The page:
Hawk, Owl, Crow and Shiitake

Jason’s working diligently on getting the Hawk crated.  Quite a process to build the crate however so worth it, as previous sculpture shipments like this have historically arrived safely. Knock on wood.

 

OR Hawk in Crate Aug 2016

With another 48″ owl in process and a second in cue (in addition to other smaller sculpture orders), the studio will be a busy place over the next month or so.

There is also additional excitement outside the studio… and under the pines at our house where the second round of shiitakes are blooming – in larger quantities than we expected.  Pretty cool.  We decided it’s time to take this a bit more seriously and label the logs.

Shiitake Labels shiitakes on logs 2016 Shiitakes August 2016

Can’t wait to get more of these logs inoculated come Spring 2017.

~ TT

Cabin, Oysters, Chickens and Cattails

August 14th, 2016

On our ride down to the cabin this Sunday, Jason stops at a favorite spot to hunt for mushrooms while I sit with Pekoe and begin to read an excerpt of Colson Whitehead’s new novel “The Underground Railroad” from the previous Sunday NYTimes.  It’s less than four minutes when Jason texts me with Chicken mushroom photos.

Pretty sweet…appetizers tonight for sure.  So hot and humid in Rochester and Upstate NY (the “Real” Upstate) that mushrooms are now becoming plentiful.

The except from “The Underground Railroad” is a fast and engaging read and I find myself instantly connected to the main character Cora and her journey.

Jason appears ten minutes later with not only the Chicken mushroom but some Oyster Mushrooms too.  When you find a fresh oyster mushroom they almost glisten, limp and ruffle shaped, echoing what you might find in the sea.

And the smell… soon the truck was full of thick mushroom fragrance.

Here’s a photo of the mushrooms at camp before we cook them up.

 

Oysters and Chicken August 14, 2016

Later in the day, I decide to rip out some of the Cattails that are overtaking the pond.  Cortland’s Cornell Cooperative Extension states that ridding your pond of cattails can be done with one methods or sometimes a combination of the following methods:

  1. Hand Pulling – a “few work sessions every few years”
  2. Dredging
  3. Mowing/Cutting – best done in late summer
  4. Flooding Freezing
  5. The Use of Chemical Herbicides

http://cortland.cce.cornell.edu/agriculture/rural-land-use/ponds/controlling-cattails

It takes about an hour to break through the cattails and make a path to the pond.  Some of the cattails are very easy to pull, but others, don’t budge.  Putting your weight into it helps but be prepared to lose your balance…if your feet are sunk in the mud.

Terri Cattails Pond

Jason and I decide we need more friends.

Hawk. Soon to make its way to Oregon.

Busy day in the studio today for Jason.  He’s moving forward with the Hawk that will soon be heading across country to Oregon.  The hawk is coming together beautifully.  Even the crate that Jason ships the large sculptures in are a work of art in itself.  I’ll be sure to post “building of the crate” picts as they develop.  Here’s a pict of the hawk and Jason at the band saw that he recently “made up” with after his band saw accident last week. :(

Jason Shop Hawk August 2016

Meanwhile today, I raked sycamore leaves in our back yard due to the Finger Lakes drought underway.  I guess that means less leaves to rake in the Fall?

And…. it was time to make crow feet.  A set of 10 of them to be exact.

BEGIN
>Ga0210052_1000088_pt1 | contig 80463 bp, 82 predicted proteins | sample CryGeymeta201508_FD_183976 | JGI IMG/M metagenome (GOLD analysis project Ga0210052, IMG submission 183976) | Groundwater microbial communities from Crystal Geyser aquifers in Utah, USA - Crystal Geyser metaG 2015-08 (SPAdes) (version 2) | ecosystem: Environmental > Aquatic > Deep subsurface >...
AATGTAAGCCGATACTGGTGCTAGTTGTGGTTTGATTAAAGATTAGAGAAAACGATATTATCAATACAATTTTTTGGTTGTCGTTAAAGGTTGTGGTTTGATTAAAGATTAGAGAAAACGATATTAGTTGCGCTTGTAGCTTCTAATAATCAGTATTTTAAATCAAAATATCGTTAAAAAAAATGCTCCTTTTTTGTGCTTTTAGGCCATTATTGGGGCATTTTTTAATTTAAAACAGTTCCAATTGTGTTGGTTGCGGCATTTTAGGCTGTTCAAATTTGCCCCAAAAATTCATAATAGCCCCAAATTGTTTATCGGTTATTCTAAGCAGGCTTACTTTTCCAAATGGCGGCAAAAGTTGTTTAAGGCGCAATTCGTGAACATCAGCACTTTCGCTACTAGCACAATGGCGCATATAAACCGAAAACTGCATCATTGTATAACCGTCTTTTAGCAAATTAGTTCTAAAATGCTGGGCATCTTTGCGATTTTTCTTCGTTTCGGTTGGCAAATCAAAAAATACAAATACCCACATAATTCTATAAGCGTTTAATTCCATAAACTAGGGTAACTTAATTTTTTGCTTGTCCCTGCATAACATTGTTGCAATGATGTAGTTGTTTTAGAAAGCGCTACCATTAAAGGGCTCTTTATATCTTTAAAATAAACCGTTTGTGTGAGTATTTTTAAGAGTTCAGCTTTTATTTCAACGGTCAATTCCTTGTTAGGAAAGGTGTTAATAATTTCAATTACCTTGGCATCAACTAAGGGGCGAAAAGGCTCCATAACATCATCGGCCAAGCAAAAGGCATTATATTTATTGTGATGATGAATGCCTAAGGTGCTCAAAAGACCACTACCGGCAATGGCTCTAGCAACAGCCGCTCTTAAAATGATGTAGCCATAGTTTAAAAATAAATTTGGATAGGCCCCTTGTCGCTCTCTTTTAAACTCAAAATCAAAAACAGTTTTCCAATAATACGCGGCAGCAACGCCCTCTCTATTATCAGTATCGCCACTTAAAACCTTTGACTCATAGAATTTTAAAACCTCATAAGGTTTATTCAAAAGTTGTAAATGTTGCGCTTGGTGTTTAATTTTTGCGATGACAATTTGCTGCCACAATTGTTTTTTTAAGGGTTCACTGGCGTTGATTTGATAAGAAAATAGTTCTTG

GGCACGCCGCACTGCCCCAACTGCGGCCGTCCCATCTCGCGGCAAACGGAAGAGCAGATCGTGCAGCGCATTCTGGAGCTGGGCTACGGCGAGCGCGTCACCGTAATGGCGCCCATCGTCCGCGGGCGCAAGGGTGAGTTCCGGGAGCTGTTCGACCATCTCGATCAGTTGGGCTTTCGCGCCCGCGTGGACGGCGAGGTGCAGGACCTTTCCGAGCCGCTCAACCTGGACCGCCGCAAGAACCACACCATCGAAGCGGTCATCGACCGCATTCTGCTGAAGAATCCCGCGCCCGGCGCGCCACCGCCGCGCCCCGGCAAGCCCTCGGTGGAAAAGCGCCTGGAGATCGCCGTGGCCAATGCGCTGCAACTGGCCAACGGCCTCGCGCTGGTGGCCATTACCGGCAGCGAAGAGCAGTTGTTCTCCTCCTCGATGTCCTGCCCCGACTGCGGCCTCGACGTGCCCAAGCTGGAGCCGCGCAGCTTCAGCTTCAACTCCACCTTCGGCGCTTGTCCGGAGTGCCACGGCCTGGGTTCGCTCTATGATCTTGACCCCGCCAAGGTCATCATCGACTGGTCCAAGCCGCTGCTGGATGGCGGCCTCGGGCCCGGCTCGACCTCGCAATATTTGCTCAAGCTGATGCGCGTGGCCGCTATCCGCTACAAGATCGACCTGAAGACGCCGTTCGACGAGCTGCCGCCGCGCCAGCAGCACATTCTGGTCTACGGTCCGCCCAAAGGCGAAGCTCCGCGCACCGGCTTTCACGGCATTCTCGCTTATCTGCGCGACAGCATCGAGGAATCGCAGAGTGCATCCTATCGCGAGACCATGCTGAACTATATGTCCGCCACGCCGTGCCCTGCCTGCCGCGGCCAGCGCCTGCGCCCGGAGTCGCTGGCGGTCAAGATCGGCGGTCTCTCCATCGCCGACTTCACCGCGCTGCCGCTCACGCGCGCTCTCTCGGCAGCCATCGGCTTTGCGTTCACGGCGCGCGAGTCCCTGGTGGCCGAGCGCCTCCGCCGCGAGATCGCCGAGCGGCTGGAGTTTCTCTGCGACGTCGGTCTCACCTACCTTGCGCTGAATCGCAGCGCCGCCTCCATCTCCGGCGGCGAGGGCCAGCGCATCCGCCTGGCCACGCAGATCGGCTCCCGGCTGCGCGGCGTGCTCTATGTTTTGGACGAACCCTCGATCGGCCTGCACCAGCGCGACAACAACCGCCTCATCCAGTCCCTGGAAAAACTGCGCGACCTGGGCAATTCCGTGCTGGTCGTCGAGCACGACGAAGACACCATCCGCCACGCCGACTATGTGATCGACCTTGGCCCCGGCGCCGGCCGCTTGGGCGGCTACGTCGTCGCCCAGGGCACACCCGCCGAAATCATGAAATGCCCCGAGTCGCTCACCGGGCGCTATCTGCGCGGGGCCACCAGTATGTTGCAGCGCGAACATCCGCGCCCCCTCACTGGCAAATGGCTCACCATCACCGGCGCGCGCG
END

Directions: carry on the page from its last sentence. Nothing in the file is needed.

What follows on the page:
Crow Feet Metal Sculpture JET Crow Feet Metal Sculpture JET Detail

Feeling fortunate that I can help him at this time.

 

Fondly –

Terri Tennant

Chicken Treasure…in the Woods

There’s nothing like stealing away on a Sunday to disrupt the norm of “getting ready for the workweek” and heading down the to cabin for the night.  Of course, neither of us have to be “at work” Monday morning, however I have a deep respect and reverence for the way it feels to steal away on a Sunday, as it is typically a rare occurrence in our lives.

On the drive up our mile and half easement of mud, dirt, and rock road to the cabin, Jason and I have our eyes peeled looking for mushrooms, Jason keeping the truck on the road, and Pekoe in my lap, head out the window – possibly also on the hunt. With a recent rain this past Friday, Jason was sure that we’d find something. As we were talking about the beautiful Chicken of the Woods I found two years ago, sure enough,

on the same stump, I said to Jason as we rounded the dirt road… “There it is!”

 

2nd Chicken of the Woods August 2016

 

What a beauty!  My first thought was, well it’s not as big… however it seems the thinner and maybe younger it is, the taster.  Jason and I cut it off the stump and rolled it up in a towel as we didn’t have a basket or paper.

Here’s a picture of the first chicken I found two years ago.  It was like a beam of light was shining right on this amazing site in the woods. Yes a beauty, but not as tasty as the one we just found this year.

 

1st Chicken of the Woods

 

Jason and I cooked a bit up for appetizers at dinnertime.  A little olive oil and salt and a splash of water in the cast iron pan and we have what we call “our french fries”.  I’m definitely enjoying the smaller less dense mushroom rather then the meatier chicken of the woods.

 

Detail 2016 Chicken of the Woods

 

 

Monday, August 8, 2016

Heading back home from the cabin, I find a smattering of what Jason called Satan’s bolete, I don’t like the name, but they are something I’ve never noticed.  Here’s a blurred photo as I took it out the window of the truck, but you can also see the other boletes in the background.  The interesting fact about these mushrooms are that when you cut them, they turn blue almost immediately within the cut.  Not edible but a cool find.

 

Bolete Under 2016

 

No luck finding chanterelles today….How will we survive the winter with no chanterelles in the freezer!!!

~ Terri Tennant